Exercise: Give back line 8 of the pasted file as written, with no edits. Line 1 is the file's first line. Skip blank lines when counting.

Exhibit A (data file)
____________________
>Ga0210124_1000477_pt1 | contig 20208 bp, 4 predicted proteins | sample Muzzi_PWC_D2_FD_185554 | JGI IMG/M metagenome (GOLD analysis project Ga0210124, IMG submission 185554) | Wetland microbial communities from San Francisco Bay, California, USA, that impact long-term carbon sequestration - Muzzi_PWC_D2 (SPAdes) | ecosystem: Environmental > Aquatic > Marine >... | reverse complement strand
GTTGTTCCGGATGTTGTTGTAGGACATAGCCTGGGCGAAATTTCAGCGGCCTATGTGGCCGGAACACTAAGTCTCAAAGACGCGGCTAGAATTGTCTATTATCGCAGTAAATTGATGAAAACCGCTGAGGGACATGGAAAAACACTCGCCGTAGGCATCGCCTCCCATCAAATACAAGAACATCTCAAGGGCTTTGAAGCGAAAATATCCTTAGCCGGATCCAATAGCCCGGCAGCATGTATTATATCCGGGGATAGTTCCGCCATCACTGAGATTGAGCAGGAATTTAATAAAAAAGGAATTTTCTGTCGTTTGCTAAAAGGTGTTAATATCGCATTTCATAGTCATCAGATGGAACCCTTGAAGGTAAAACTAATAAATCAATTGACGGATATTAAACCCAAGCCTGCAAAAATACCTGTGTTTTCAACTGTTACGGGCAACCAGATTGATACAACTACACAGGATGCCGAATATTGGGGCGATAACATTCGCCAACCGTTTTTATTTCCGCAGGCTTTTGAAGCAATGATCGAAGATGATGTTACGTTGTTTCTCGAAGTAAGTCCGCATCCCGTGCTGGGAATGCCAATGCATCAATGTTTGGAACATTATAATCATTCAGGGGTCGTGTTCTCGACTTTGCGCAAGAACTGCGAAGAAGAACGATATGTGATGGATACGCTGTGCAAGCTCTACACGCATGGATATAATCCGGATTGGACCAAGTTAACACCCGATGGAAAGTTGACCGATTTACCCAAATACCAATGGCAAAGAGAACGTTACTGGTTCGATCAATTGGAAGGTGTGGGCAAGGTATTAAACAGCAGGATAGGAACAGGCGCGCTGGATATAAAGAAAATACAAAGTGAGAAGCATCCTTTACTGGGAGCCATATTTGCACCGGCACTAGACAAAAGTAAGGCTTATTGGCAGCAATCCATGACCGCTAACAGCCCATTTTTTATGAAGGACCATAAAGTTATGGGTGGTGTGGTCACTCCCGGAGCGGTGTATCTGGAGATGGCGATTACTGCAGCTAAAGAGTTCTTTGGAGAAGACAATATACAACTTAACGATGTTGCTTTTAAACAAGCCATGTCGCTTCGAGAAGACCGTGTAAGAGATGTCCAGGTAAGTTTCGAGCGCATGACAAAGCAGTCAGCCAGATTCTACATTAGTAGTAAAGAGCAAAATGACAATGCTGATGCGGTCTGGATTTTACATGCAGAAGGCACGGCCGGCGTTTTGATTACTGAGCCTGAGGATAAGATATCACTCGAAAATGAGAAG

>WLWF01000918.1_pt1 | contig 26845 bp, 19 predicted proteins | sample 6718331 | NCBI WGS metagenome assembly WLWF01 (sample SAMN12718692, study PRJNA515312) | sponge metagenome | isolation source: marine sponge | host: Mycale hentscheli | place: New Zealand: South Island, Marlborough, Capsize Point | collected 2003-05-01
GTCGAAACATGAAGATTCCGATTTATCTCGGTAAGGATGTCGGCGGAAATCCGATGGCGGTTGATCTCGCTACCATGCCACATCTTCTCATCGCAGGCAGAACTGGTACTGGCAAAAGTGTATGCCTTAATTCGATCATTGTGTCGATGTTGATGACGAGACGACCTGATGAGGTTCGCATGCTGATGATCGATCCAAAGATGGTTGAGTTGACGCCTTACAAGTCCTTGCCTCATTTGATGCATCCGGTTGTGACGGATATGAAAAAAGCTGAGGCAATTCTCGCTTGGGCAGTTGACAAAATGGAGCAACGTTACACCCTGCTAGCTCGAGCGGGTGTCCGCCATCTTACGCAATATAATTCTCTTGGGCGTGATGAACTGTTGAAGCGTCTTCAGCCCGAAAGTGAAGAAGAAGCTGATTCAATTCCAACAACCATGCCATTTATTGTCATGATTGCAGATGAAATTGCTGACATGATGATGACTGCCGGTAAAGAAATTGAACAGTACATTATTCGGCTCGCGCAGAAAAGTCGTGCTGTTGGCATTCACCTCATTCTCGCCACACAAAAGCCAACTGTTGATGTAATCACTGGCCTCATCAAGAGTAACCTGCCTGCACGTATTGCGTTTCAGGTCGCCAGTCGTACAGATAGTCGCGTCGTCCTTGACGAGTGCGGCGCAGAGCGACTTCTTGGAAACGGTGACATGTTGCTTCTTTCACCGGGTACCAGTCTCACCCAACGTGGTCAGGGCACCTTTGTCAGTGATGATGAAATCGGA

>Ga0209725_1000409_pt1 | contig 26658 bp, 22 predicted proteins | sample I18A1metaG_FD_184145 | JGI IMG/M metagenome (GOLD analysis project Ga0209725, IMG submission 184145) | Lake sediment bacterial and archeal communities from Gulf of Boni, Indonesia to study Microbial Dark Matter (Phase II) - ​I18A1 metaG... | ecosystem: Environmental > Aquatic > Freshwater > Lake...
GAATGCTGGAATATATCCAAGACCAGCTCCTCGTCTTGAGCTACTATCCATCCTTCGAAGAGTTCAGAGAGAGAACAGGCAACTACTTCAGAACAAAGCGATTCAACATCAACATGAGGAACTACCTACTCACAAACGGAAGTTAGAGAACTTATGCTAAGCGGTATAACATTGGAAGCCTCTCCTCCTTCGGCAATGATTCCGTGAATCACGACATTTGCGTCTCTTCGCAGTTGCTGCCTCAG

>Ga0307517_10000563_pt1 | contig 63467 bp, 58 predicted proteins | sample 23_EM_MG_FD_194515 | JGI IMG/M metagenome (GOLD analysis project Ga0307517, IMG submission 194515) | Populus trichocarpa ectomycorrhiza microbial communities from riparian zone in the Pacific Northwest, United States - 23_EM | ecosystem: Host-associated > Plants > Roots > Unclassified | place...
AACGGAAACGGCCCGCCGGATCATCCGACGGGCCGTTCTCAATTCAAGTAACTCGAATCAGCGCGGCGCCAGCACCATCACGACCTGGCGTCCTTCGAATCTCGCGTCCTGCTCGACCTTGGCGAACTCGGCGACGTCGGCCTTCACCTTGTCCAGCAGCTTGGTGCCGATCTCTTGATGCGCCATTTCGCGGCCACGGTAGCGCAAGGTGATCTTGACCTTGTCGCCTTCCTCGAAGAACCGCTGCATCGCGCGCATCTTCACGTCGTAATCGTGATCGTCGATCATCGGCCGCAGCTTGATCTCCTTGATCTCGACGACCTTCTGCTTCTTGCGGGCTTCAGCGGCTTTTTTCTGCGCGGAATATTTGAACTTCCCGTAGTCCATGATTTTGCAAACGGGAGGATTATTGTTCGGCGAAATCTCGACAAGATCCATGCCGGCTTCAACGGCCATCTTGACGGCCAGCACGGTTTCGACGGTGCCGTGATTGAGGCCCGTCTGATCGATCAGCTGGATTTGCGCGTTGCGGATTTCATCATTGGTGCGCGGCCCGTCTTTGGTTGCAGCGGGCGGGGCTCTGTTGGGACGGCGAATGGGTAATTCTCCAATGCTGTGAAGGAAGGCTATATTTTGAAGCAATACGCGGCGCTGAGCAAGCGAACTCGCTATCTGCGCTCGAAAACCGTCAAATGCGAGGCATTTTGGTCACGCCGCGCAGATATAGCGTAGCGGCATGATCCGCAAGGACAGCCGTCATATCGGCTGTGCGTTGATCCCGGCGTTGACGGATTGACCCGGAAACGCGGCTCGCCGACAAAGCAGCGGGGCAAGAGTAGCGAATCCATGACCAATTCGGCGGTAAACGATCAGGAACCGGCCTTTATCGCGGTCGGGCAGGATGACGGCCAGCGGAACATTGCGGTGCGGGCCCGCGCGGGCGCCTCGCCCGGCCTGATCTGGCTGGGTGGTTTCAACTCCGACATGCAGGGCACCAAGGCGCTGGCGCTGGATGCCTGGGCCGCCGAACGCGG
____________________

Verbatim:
AACGGAAACGGCCCGCCGGATCATCCGACGGGCCGTTCTCAATTCAAGTAACTCGAATCAGCGCGGCGCCAGCACCATCACGACCTGGCGTCCTTCGAATCTCGCGTCCTGCTCGACCTTGGCGAACTCGGCGACGTCGGCCTTCACCTTGTCCAGCAGCTTGGTGCCGATCTCTTGATGCGCCATTTCGCGGCCACGGTAGCGCAAGGTGATCTTGACCTTGTCGCCTTCCTCGAAGAACCGCTGCATCGCGCGCATCTTCACGTCGTAATCGTGATCGTCGATCATCGGCCGCAGCTTGATCTCCTTGATCTCGACGACCTTCTGCTTCTTGCGGGCTTCAGCGGCTTTTTTCTGCGCGGAATATTTGAACTTCCCGTAGTCCATGATTTTGCAAACGGGAGGATTATTGTTCGGCGAAATCTCGACAAGATCCATGCCGGCTTCAACGGCCATCTTGACGGCCAGCACGGTTTCGACGGTGCCGTGATTGAGGCCCGTCTGATCGATCAGCTGGATTTGCGCGTTGCGGATTTCATCATTGGTGCGCGGCCCGTCTTTGGTTGCAGCGGGCGGGGCTCTGTTGGGACGGCGAATGGGTAATTCTCCAATGCTGTGAAGGAAGGCTATATTTTGAAGCAATACGCGGCGCTGAGCAAGCGAACTCGCTATCTGCGCTCGAAAACCGTCAAATGCGAGGCATTTTGGTCACGCCGCGCAGATATAGCGTAGCGGCATGATCCGCAAGGACAGCCGTCATATCGGCTGTGCGTTGATCCCGGCGTTGACGGATTGACCCGGAAACGCGGCTCGCCGACAAAGCAGCGGGGCAAGAGTAGCGAATCCATGACCAATTCGGCGGTAAACGATCAGGAACCGGCCTTTATCGCGGTCGGGCAGGATGACGGCCAGCGGAACATTGCGGTGCGGGCCCGCGCGGGCGCCTCGCCCGGCCTGATCTGGCTGGGTGGTTTCAACTCCGACATGCAGGGCACCAAGGCGCTGGCGCTGGATGCCTGGGCCGCCGAACGCGG